The Environmental Performance of Tall Buildings
This course embraces the overarching theme of the environmental performance of tall buildings proposing a critical review that covers issues related to the environmental performance of tall buildings from both urban and architectural perspectives. In this context, the typology of the tall building is taken as a motive to the study environmental design and its contemporary principles, methods and objectives, as the verticality imposes natural challenges to environmental design strategies, such as those associated with natural ventilation. Based on principles of building physics and fundamental analytical procedures, the course embraces a clear technical approach to the topic.
Supported by theoretical references, research precedents and real case-study buildings from contemporary practice, the course reviews the latest thinking towards the topic of the environmental performance of tall buildings, culminating in the formulation of design hypothesis for the future of the \”environmentally responsive\” tall building. The first module, The Tall Building and The City, looks into the impacts of the tall building\’s typology upon the urban realm and its transforming effects, raising issues associate with urban mobility, social and economic vitality and, in particular, environmental conditions on the ground and the environmental impacts on surrounding buildings.
The second module addresses the theme of Environmental Design, exploring theories and principles of building physics applicable to architectural design, highlighting the role of climate and the importance of environmental requirements and occupants\’ expectations in the overall design and energy performance of buildings.
Following the understanding of general principles, the third and fourth modules entitled The Iconic Office Tall Building and Residential Tall Buildings, respectively, investigate in more detail specific matters of the environmental performance of office and residential tall buildings, based on facts and figures from a number of case studies located in different parts of the world. Within the overall context of existing buildings, the opportunities for retrofitting are introduced, supported by design applications. The critical review of case-studies draws lessons from the real-life environmental performance of buildings, revealing the impacts of specific architectural features within particular climatic contexts, alongside to the key influence of occupants and cultural parameters.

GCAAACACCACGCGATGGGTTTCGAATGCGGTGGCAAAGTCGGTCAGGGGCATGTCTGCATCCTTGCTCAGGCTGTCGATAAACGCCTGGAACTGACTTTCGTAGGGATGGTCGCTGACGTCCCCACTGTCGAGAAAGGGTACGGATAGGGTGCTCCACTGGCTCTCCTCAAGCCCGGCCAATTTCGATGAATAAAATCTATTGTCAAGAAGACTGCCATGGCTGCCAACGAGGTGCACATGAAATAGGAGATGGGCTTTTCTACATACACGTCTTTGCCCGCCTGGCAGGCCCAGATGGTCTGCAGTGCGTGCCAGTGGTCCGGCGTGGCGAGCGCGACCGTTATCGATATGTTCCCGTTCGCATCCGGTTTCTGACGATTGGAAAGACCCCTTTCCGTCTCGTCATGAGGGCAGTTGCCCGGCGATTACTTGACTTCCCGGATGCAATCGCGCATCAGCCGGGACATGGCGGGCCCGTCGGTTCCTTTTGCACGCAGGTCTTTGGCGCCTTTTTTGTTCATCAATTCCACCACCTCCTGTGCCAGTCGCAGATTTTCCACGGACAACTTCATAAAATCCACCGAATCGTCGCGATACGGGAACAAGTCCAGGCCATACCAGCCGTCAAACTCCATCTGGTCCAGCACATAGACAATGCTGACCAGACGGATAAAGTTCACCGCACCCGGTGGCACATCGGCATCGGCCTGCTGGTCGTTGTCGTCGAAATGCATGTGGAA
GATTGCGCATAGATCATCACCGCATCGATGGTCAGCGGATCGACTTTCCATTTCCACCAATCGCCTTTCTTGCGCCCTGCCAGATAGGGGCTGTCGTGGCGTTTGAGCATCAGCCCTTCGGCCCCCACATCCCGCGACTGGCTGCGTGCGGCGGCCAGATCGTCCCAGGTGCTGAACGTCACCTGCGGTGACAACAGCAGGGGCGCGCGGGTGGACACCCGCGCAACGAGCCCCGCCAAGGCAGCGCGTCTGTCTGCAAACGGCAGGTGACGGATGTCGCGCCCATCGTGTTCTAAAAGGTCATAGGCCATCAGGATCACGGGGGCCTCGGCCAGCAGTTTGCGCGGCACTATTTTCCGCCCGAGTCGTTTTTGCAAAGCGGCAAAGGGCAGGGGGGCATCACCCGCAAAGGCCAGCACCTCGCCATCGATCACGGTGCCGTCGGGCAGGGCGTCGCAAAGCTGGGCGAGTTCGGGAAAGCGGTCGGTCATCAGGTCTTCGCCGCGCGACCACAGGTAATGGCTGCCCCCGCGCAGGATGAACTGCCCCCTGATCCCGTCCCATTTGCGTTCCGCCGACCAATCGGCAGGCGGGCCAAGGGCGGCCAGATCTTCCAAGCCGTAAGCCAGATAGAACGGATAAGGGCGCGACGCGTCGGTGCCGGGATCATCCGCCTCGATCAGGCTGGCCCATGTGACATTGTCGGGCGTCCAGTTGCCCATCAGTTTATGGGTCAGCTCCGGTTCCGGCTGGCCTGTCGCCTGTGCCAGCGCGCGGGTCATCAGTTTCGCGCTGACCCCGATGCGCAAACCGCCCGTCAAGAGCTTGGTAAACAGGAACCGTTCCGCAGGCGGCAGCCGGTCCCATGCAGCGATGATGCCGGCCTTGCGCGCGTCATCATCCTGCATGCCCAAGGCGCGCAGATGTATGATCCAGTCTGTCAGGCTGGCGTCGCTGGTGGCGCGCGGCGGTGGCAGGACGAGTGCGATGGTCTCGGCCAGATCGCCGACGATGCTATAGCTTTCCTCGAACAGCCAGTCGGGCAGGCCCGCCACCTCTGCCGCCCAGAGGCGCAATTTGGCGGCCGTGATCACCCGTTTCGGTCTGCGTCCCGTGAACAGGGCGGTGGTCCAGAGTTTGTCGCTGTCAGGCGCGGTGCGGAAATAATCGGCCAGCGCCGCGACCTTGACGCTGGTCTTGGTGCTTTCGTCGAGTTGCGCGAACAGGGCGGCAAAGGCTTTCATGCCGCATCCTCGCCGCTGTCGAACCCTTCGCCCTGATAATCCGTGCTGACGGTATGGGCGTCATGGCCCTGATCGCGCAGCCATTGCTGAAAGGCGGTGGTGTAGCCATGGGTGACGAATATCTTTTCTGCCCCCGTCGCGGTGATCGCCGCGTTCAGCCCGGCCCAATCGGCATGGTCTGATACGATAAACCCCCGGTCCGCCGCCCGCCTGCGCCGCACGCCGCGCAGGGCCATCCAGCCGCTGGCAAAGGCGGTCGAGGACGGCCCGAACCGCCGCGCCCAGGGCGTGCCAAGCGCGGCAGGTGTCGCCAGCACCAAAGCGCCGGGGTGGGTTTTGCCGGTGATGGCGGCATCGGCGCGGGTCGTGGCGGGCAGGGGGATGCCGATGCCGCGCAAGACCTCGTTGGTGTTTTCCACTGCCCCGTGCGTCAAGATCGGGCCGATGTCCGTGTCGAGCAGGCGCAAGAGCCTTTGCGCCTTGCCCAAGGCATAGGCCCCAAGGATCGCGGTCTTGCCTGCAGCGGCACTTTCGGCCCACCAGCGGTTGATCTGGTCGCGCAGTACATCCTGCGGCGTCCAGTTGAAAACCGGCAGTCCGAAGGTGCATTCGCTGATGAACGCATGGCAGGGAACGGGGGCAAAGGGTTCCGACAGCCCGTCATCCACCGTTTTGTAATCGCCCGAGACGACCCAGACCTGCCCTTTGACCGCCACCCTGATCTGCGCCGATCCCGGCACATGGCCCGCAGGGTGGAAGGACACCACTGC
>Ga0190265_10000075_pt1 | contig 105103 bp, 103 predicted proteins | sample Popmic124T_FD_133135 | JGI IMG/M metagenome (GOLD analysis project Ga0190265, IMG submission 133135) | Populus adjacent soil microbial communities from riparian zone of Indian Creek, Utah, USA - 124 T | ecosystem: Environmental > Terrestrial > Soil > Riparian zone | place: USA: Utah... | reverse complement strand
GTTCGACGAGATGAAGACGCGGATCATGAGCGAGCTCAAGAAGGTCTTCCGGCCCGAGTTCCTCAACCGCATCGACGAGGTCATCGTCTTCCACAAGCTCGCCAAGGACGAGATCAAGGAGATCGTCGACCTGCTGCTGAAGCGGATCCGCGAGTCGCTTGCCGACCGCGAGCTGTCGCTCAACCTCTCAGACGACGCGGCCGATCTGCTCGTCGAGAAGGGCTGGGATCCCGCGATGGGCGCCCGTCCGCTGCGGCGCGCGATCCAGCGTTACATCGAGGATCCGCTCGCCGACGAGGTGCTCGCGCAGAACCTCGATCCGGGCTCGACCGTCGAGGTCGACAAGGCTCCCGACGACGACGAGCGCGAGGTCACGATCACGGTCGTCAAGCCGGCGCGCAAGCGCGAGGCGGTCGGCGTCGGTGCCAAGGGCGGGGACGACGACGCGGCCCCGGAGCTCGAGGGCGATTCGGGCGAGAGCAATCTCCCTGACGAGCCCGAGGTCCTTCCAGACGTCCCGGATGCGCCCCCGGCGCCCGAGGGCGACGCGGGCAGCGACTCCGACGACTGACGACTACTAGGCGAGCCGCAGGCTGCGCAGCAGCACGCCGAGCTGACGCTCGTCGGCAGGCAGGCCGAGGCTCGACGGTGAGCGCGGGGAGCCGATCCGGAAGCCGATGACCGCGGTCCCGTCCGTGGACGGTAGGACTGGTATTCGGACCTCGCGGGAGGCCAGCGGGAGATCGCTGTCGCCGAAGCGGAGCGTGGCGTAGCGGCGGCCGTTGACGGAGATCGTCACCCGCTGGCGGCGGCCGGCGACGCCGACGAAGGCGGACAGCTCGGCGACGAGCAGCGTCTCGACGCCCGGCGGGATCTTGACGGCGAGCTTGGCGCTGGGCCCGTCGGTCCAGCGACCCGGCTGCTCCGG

Having learnt from theory and practice, the fifth module, Design Exercise, calls the attention to the challenges inherent in the architectural design of environmentally responsive tall buildings. The discussion about possible contribution between technical and creative design processes are based on successful precedents, whilst the resulting building proposals are critically reviewed. Furthermore, the specificities of analytical work are properly explained as well as its usefulness to inform architectural design, including the key role of computer simulations.
Concluding the critical review of the environmental performance of tall buildings, the sixth module, Green Economy, brings the current arguments about the value of environmental design, underlining the importance of architectural and environmental quality, besides the need for higher energy performance. In this case, the economic case for green buildings is justified in the context of more sustainable economies and urban development in both developed and developing countries, considering the challenges imposed by future climate change scenarios.